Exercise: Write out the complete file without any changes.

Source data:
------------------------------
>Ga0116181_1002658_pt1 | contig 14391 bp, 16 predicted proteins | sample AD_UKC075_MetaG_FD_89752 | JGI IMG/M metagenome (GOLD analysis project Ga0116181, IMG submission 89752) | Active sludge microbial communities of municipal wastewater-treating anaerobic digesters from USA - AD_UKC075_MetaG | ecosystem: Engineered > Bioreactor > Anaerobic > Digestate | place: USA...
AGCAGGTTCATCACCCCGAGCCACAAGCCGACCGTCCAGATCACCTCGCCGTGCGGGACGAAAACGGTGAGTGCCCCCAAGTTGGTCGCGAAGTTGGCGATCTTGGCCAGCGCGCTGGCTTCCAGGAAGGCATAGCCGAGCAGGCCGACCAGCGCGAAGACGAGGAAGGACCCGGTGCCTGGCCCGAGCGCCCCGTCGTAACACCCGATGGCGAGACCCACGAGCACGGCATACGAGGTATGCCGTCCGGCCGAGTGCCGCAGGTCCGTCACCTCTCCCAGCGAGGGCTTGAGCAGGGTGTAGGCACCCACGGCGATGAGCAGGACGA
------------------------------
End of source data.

>Ga0116181_1002658_pt1 | contig 14391 bp, 16 predicted proteins | sample AD_UKC075_MetaG_FD_89752 | JGI IMG/M metagenome (GOLD analysis project Ga0116181, IMG submission 89752) | Active sludge microbial communities of municipal wastewater-treating anaerobic digesters from USA - AD_UKC075_MetaG | ecosystem: Engineered > Bioreactor > Anaerobic > Digestate | place: USA...
AGCAGGTTCATCACCCCGAGCCACAAGCCGACCGTCCAGATCACCTCGCCGTGCGGGACGAAAACGGTGAGTGCCCCCAAGTTGGTCGCGAAGTTGGCGATCTTGGCCAGCGCGCTGGCTTCCAGGAAGGCATAGCCGAGCAGGCCGACCAGCGCGAAGACGAGGAAGGACCCGGTGCCTGGCCCGAGCGCCCCGTCGTAACACCCGATGGCGAGACCCACGAGCACGGCATACGAGGTATGCCGTCCGGCCGAGTGCCGCAGGTCCGTCACCTCTCCCAGCGAGGGCTTGAGCAGGGTGTAGGCACCCACGGCGATGAGCAGGACGA